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Human butyrylcholinesterase polymorphism: Molecular modeling



Prolonged apnoea following injection of ester-containing myoralaxants was first described in 1953. Because a large part of administered succinylcholine is shortly hydrolyzed by plasma butyrylcholinesterase (BChE) under normal conditions, prolonged apnoea was attributed to deficiency in BChE. It was found that BChE deficiency was due to genetic variations. Human BChE gene shows a large polyallelism. About 75 natural mutations of the BCHE gene have been documented so far [1]. Most of them cause alteration in BChE activity through point mutation effect on catalytic activity. Frame shifts and stop codons may also affect expression, or cause truncations in the sequence.


Recently, two novel BChE “silent” variants, Val204Asp [2] and Ala34Val [3], causing prolonged neuromuscular block after administration of mivacurium, were discovered. Mutations were genetically and kinetically characterized. The aim of the current study was to understand how these mutations determine “silent” phenotype.


Molecular dynamics studies were carried out with NAMD 2.9 software at the Lomonosov supercomputer. Charmm 36 force field was used, periodical boundary conditions, 1 atm pressure, 298 K. 100 ns molecular dynamics runs were performed for the wild-type BChE and its mutants Val204Asp and Ala34Val.


Unlike wild-type BChE, which retained its operative catalytic triad through the whole MD simulation, the catalytic triad of mutants was disrupted, making chemical step impossible. Val204Asp mutation leads to reorganization of hydrogen bonding network around the catalytic triad, which in turn increases the distance between catalytic residue main chains. Mutation Ala34Val, located on the protein surface, leads to increased fluctuations in the Ω-loop and subsequent disruption of the gorge structure, including disruption of the catalytic triad and formation of new hydrogen bonds involving catalytic center residues.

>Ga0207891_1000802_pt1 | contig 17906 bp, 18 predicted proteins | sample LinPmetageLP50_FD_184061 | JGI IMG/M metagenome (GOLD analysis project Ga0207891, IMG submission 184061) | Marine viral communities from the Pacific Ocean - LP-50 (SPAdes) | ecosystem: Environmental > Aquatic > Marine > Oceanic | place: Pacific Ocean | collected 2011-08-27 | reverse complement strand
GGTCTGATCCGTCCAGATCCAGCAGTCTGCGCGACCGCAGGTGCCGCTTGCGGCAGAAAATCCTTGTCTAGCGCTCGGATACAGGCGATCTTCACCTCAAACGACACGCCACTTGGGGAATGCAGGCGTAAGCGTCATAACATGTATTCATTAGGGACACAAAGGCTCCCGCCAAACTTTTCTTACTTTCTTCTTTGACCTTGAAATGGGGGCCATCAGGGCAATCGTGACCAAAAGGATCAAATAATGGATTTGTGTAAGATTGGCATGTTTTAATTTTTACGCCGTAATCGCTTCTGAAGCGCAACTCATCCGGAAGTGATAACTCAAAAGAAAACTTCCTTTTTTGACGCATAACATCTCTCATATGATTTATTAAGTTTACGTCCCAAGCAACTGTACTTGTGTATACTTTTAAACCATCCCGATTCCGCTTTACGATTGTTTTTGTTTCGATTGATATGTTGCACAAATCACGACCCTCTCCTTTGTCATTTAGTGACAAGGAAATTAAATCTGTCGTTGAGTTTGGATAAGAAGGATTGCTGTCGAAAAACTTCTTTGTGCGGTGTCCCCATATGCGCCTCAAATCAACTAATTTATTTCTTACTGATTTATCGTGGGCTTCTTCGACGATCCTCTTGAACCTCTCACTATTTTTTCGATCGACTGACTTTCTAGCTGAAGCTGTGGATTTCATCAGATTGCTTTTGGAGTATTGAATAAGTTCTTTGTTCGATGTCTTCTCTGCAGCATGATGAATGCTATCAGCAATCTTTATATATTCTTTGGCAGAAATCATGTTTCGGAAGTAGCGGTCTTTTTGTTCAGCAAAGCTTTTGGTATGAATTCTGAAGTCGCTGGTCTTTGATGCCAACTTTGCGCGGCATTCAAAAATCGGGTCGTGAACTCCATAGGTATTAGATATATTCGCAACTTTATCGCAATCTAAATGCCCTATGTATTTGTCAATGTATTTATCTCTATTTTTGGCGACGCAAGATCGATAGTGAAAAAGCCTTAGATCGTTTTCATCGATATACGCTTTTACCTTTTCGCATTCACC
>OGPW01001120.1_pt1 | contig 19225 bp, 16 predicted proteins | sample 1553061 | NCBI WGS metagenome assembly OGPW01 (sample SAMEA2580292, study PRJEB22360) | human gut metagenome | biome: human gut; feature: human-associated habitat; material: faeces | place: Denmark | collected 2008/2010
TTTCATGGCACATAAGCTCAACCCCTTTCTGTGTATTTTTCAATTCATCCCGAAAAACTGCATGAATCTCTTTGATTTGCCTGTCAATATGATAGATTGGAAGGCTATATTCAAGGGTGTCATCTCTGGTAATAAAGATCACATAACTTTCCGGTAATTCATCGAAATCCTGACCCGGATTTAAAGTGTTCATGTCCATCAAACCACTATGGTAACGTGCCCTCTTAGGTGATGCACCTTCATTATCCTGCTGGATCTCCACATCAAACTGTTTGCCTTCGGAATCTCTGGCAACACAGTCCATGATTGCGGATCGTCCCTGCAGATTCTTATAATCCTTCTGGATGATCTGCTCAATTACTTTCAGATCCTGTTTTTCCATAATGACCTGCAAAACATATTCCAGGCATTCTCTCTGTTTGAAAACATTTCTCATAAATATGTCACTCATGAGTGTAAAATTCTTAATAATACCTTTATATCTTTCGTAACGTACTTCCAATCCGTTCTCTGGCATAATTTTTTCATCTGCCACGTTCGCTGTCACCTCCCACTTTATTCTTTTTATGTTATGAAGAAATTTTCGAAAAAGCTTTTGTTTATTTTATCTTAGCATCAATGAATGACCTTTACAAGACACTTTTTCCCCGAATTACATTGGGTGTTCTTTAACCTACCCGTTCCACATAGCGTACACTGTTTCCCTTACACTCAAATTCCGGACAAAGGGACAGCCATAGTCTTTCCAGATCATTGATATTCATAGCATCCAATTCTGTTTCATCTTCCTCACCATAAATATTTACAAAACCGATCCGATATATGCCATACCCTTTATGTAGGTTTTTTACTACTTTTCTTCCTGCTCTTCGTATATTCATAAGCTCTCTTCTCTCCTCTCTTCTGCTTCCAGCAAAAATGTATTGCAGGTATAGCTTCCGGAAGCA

Comparative study of the “silent” Ala328Asp mutant and the catalytically active mutant Ala328Cys shows that MD approach can discriminate between the differential effects of point mutations at a same position.

Conflict of interest statement




Lockridge O Review of human butyrylcholinesterase structure, function, genetic variants, history of use in the clinic, and potential therapeutic uses Pharmacol Ther (2015) 148: 34 46 10.1016/j.pharmthera.2014.11.011 Epub 2014 Nov 20


Delacour H, Lushchekina S Characterization of a Novel BCHE “Silent” Allele: Point Mutation (p.Val204Asp) Causes Loss of Activity and Prolonged Apnea with Suxamethonium PLoS One (2014) 9: 7 Published online 2014 Jul 23 10.1371/journal.pone.0101552


Delacour H, Lushchekina S Characterization of a novel butyrylcholinesterase point mutation (p.Ala34Val), “silent” with mivacurium Biochem Pharmacol (2014) 92: 3 476 483 10.1016/j.bcp.2014.09.014 Epub 2014 Sep 28